5 Training Reasons You Don’t Achieve Your Strength Goals

5 Training Reasons You Don't Achieve Your Strength Goals

Here are 5 training reasons why you may not be achieving your strength goals.  As I’ve written numerous times before, it’s critical to strength train at least twice per week, regardless of whether you are an athlete or non-athlete.  The benefits of strength training are well documented for aging well and for optimizing health.
However, often times many folks fall short of their goals.  Why?  Read below.

1)  You only do what you like, and not what you need

Are you the person who enjoys deadlifting, but not squatting?  So you never squat?  Well, that is likely a reason that is holding you back.  In this particular instance, I have read numerous cases of lifters whose deadlift has increased, once they got their squat up.  The same holds true for upper body exercises.  A lot of guys love benching, but don’t overhead press.  Start working the overhead push movement and you know what’s likely to happen…..yeah, you’ll hit a bench press PR.  Identify what you’re avoiding in the gym and then do it.  And don’t whine.

2)  You are inconsistent with your training

The best program is the one that you can do long-term with consistency.  Even a poorly programmed plan is better than the most meticulous program that you hate and give up on after a few weeks.  Consistency is key to diet and training, for long lasting results.  One key to strength training success is neurological – in other words, doing what you like for the most part, while sucking it up with some exercises that are tough for you.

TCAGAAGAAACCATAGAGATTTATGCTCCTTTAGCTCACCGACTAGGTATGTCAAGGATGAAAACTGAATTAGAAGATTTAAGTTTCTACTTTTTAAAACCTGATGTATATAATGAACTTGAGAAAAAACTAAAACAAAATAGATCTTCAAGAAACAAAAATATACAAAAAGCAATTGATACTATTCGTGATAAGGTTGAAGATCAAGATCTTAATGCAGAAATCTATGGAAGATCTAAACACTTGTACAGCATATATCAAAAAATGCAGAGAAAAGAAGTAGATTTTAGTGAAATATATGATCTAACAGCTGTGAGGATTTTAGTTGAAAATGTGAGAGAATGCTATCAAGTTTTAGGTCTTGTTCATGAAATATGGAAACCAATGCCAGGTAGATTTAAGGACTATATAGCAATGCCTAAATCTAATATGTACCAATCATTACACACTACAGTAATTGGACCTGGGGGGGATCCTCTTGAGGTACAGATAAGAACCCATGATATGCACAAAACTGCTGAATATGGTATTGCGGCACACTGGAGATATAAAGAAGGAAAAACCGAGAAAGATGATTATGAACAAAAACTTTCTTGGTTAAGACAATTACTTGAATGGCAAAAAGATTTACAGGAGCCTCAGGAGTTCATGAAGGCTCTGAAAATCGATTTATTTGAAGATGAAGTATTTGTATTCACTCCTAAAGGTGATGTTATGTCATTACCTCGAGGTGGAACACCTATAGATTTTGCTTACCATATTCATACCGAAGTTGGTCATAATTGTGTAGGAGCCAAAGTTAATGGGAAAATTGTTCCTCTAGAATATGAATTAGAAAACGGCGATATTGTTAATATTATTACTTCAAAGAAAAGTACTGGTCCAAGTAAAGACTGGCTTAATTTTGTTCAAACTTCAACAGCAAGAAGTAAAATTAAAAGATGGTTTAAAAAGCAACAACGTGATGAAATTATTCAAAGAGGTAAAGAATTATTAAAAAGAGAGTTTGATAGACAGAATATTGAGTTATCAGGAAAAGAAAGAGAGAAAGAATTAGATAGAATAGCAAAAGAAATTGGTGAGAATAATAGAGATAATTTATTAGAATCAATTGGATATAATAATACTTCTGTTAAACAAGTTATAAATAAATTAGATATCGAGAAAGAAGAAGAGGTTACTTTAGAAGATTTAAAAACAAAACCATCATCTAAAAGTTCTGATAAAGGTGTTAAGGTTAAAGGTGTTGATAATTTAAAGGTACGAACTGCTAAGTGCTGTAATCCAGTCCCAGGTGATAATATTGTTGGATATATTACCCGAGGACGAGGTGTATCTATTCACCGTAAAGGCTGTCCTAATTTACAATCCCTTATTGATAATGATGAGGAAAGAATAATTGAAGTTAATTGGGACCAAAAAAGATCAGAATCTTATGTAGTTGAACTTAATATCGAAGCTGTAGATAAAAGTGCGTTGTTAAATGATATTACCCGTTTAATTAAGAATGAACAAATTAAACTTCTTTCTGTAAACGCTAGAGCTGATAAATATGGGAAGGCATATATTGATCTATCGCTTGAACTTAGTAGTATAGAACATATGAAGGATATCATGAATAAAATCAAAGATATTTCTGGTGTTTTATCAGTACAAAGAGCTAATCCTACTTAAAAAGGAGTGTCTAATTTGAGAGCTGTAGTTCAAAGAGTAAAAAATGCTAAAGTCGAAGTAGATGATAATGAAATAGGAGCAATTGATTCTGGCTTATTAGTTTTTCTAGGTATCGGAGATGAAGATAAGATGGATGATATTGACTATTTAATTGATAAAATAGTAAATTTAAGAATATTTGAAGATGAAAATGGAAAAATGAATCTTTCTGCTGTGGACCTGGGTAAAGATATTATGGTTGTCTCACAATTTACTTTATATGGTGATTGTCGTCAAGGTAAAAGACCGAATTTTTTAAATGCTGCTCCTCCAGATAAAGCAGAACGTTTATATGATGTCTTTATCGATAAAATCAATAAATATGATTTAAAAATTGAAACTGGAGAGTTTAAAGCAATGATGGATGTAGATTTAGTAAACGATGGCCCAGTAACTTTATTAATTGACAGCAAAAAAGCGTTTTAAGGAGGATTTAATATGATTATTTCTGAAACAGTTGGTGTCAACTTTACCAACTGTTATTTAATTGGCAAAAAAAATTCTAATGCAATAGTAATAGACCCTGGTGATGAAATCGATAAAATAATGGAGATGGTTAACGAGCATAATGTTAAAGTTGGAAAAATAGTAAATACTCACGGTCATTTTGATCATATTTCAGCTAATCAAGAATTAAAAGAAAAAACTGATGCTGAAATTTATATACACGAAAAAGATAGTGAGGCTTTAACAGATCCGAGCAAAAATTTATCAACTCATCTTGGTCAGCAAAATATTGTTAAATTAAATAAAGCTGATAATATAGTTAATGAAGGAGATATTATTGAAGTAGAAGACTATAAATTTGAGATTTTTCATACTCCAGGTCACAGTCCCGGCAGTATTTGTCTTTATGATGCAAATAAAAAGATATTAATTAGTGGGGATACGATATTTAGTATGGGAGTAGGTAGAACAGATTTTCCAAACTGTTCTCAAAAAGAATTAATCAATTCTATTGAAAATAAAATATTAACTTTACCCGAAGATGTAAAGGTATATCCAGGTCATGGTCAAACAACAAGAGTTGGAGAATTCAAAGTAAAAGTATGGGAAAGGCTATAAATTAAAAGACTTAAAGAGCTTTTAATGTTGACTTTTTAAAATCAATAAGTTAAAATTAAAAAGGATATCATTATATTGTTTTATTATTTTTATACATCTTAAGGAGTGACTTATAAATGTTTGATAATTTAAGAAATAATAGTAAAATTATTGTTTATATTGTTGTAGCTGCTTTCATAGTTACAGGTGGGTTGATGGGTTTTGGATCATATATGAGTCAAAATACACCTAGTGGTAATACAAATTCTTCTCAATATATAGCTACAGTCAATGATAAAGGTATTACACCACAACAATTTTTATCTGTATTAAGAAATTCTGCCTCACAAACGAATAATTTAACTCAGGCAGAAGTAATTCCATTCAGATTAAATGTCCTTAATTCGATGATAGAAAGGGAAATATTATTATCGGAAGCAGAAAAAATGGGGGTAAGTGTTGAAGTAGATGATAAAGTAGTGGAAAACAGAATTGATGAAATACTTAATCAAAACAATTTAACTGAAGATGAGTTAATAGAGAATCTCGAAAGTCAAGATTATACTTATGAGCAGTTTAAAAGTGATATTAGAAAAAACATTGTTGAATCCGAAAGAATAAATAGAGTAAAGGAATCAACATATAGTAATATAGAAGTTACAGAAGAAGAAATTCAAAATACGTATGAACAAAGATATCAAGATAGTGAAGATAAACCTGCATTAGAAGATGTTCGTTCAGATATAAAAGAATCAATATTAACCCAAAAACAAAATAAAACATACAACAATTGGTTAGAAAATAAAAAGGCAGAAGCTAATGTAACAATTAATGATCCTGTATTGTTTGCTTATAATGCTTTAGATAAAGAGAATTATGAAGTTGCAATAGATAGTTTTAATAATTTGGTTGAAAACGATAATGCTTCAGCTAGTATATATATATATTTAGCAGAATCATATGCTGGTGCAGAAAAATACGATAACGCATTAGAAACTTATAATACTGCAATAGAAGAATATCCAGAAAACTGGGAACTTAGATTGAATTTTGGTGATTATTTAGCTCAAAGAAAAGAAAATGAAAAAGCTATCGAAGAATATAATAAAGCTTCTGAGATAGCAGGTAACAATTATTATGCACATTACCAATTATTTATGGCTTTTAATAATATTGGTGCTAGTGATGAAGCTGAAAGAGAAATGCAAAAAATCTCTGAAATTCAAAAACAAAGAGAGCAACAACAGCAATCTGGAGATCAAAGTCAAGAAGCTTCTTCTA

3)  You are not rotating movements properly

This is the classic case of the bro at the gym who complains that he “just can’t seem to make his bench go up.”  Ask him what he does to improve it and he says “bench press.”  It’s critically important to use different movements, incorporate different rep schemes and hit your musculature from different angles.  While strength training success is partly neurological, it’s also very much about the soft tissues.  If you don’t take care of the tendons, joints, ligaments, fascia, etc…you’re bound to get injured at some point.  In the bench press example above, the lifter should try different rep-set schemes while incorporating incline DB  presses,   decline DB presses, flyes, cable crossovers, pushups, floor presses, and overhead pressing.

4)  You are not recovering properly

Good strength training programs implement strategic overreaching follows by recovery periods (also known as deloads) of lower training stress – to allow for muscular adaptation to occur. When you don’t recover properly, the body gets exhausted and this can leave to illness or injury.

​5)  Too much cardio

Cardiovascular exercise is important for everybody, but too much and the wrong kind can be a detriment to achieving strength gains.  For example, excess LSS (long, slow, steady) cardio creates an excessive cortisol response in the body.  Excess cortisol will blunt other hormonal responses and this has a negative impact on strength gains.  So, it’s important to find the right balance in terms of quantity and quality.

Certainly, there is a nutritional component to all of this as well, but I think I’ll save that for a future article.  Keep these 5 things in mind if you are struggling with strength adaptations.  If you need help with programming, shoot me a message.  I’m happy to help.

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